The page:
Similarly, I enjoyed the characters, but they, too, could have used more development. I liked that Samara was the lead character. The story worked because it’s primarily from the viewpoint of a young child. However, she was very one note. Even though she’s a child, I expected her to grow and mature as the lead character. Sadly, that didn’t happen. Instead, I felt she cried a bit too much just to get out of tough situations. I loved Orin, though. He felt real, just like a husband and father who had lost his family. He was strong and stable, and I believed him. The elves as a whole were wonderfully manipulative and really added color and complexity to the story. Overall, they were fantastic, and probably the best parts of the story.

The one thing that really bothered me, though, was the writing. It felt very plain and very straightforward with lots of repetition. Word choices and sentence structures lacked complexity, even when the story wasn’t being told from Samara’s perspective. When it came to her, I could forgive it a little, but, when the narration was from the perspective of an older character, I expected a little more maturity. However much it made the narrative consistent, it also made it a little difficult to follow and remember whose perspective the story was currently being told from. It was almost as though every character came from the same history and perspective, making the narrative a little monotonous.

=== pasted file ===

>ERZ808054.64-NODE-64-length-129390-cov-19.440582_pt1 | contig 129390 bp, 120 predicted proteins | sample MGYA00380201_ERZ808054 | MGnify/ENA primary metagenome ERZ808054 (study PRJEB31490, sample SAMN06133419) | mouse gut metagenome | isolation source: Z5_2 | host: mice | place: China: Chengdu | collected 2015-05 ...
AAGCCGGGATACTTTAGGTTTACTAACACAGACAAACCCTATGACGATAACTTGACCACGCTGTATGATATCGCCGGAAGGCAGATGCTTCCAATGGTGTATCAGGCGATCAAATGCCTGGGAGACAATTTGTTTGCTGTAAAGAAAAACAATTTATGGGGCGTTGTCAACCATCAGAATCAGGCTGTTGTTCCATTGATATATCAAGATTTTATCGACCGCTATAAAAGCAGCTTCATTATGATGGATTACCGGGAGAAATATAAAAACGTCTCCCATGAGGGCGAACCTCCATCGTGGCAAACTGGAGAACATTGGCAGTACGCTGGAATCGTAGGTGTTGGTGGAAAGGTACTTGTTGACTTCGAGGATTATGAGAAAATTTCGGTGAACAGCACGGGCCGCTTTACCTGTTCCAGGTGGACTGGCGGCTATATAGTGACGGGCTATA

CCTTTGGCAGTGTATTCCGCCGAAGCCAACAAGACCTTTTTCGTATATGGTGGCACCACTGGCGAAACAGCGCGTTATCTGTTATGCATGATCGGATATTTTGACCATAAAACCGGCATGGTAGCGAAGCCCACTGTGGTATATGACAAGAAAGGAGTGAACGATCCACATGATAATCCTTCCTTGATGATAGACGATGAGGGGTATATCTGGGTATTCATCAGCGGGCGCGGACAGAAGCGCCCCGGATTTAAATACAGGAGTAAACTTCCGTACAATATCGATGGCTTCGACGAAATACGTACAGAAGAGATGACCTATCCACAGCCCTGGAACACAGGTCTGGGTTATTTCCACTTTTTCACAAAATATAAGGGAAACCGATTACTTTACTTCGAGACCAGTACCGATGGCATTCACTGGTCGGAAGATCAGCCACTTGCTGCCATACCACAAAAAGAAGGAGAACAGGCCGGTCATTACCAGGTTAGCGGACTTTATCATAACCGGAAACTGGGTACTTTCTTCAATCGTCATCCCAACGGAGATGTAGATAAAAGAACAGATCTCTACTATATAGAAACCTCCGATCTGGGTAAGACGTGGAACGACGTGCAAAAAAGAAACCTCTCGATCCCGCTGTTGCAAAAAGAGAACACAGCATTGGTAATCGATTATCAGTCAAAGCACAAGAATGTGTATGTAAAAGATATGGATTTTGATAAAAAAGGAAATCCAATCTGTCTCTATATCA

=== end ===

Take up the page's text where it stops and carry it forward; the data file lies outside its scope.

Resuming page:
As a whole, this isn’t a bad story. It’s interesting and different with an intriguing world and generally enjoyable characters. It hits the right notes in fantasy with a fantastical world, elves, and magic. At the same time, it lacks polish, depth, and development. This has the potential to be a rich story, but I feel like much of it was sacrificed for the sake of telling the story in a simple way. Not great, but not terrible, though the mix of cultures and the strong tribal elements was a nice touch.

Thank you so much to the author, Michael C. Sahd, for a free e-copy. All opinions expressed are my own.
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The_Lily_Cafe | 2 other reviews | Jun 28, 2020 |